This study did not find a statistically significant relationship between work overload and the income of the caregiver; however, it is known that with a low income it is not possible to have the goods and services that provide comfort to the caregiver to reduce the work overload.

A study conducted in the state of Veracruz, Mexico, by Martinez, Diaz and Gomez 21 mentions that the majority of caregivers have a basic level of education, in addition to low income, since most caregivers do not work because they have the responsibility to provide care to their loved ones.

The variables studied of the caregiver profile that did not show a statistically significant relationship were schooling (p = 0.851), income (p = 0.988), kinship (p = 0.575), gender (p = 0.350), age (p = 0.168), religion (p = 0.900), caregiver’s pathology (p = 0.750), years acting as caregiver (p = 0.416), hours/day dedicated to providing care (p = 0.675), and number of children (p = 0.361). These results were similar to those obtained by De Valle-Alonso et al. 7 in a study conducted in Mexico for caregivers of elderly people, which did not find a statistically significant relationship between the caregiver’s work overload and sociodemographic characteristics such as age, gender, kinship, schooling, time as a caregiver, and hours per day dedicated to the role of caregiver. In turn, a study conducted in Chile by Flores and collaborators 15 did not find a statistically significant relationship between the caregiver’s work overload and sociodemographic characteristics such as gender, family income, and hours/day dedicated to the role of caregiver.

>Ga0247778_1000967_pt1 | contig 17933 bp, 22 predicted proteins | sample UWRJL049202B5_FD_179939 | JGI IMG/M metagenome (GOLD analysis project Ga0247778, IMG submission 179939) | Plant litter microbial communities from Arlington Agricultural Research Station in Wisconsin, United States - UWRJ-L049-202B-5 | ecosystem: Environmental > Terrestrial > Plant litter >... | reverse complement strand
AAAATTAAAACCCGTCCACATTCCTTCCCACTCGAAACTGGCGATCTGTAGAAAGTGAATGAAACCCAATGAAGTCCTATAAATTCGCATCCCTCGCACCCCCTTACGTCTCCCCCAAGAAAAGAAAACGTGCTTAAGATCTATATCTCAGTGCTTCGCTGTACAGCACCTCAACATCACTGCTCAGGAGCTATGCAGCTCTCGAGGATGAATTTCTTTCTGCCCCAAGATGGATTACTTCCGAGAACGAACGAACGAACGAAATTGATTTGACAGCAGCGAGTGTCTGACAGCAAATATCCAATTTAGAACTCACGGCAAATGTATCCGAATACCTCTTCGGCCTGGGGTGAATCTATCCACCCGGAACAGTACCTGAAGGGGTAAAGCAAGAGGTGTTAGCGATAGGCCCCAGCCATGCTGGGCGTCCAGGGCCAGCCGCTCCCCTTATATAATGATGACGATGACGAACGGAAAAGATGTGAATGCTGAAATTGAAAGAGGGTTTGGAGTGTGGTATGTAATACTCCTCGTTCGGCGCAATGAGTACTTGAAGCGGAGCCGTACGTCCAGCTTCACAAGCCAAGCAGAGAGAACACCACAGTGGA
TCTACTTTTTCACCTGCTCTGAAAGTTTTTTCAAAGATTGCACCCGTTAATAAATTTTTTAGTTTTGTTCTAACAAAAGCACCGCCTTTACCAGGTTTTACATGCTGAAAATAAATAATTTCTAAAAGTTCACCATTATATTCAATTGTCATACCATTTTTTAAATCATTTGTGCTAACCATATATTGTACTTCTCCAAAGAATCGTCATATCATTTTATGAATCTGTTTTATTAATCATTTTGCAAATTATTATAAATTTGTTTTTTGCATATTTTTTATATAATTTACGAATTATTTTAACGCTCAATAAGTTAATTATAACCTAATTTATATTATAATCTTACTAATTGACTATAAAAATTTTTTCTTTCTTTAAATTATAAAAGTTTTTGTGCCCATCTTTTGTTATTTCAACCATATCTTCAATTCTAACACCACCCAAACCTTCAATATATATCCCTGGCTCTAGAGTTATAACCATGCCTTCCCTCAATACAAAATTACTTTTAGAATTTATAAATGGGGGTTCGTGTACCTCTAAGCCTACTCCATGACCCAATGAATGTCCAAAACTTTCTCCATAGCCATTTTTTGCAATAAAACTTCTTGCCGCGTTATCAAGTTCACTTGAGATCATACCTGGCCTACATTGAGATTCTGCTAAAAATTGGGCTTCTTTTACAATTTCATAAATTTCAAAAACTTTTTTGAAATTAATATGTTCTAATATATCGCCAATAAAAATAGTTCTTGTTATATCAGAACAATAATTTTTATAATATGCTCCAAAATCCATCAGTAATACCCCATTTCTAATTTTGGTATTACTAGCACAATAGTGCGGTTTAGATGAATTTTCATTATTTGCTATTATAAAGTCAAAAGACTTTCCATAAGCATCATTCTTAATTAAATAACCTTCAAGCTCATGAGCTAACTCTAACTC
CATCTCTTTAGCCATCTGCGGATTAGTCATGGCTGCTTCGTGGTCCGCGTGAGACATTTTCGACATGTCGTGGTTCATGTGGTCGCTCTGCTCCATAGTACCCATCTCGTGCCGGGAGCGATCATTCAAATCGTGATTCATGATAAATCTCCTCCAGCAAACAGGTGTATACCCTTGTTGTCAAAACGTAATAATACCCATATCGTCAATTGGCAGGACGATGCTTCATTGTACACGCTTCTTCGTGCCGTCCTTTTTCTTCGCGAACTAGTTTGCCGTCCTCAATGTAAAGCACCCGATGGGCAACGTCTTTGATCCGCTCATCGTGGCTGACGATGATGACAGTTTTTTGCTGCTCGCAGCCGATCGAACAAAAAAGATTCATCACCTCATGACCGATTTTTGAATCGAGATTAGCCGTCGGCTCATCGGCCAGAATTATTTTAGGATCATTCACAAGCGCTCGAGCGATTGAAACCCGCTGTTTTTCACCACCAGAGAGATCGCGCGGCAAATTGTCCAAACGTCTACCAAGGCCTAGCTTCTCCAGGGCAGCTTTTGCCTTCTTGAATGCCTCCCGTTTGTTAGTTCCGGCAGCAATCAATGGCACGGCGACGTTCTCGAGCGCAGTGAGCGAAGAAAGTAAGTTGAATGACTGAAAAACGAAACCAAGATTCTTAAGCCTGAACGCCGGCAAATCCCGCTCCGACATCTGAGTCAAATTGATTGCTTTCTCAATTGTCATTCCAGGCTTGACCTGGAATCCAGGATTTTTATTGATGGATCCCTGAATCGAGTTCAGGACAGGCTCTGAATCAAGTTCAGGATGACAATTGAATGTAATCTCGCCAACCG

CONCLUSIONS

It was possible to determine the following specific profile of the informal caregiver with tendency to intense work overload: woman, homemaker, with an average age of 40 years, married, daughter of the elderly patient, low schooling, average economic income, with one to three years acting as the caregiver, dedicating more than 17 hours a day providing care, and having approximately 3 children.

There are caregivers with intense work overload, caregivers with moderate work overload, and some of them assume their caregiver role without perceiving any work overload.

In our study population we found a statistically significant association of the independent variables "occupation" and "marital status" with the dependent variable "work overload degree of the caregiver", which is why the research hypothesis is accepted.

Caregivers not only have accumulated work overload, many of them have signs of depression, stress, isolation, frustration, and are in a vulnerable position compared to the rest of the population.

Limitation for this study

One limitation is the absence of a database on informal caregivers of people with non-communicable diseases; the aforementioned database would facilitate the location of this population.

Implications for future research

This study strengthens the outreach of nursing as a social support and buffering factor of work overload in the caregiver. It confirms the need to implement a support plan for the caregiver of older adults with various pathologies that includes interventions such as education, counseling, and providing nursing care based on evidence of the needs of caregivers.

It is feasible to carry out mixed or merely qualitative studies in the studied population due to the characteristics shown during the interviews, since psychological problems that influence the care provided were identified.

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Key words: (DeCS, BIREME)

Received: February 01, 2019; Accepted: March 11, 2019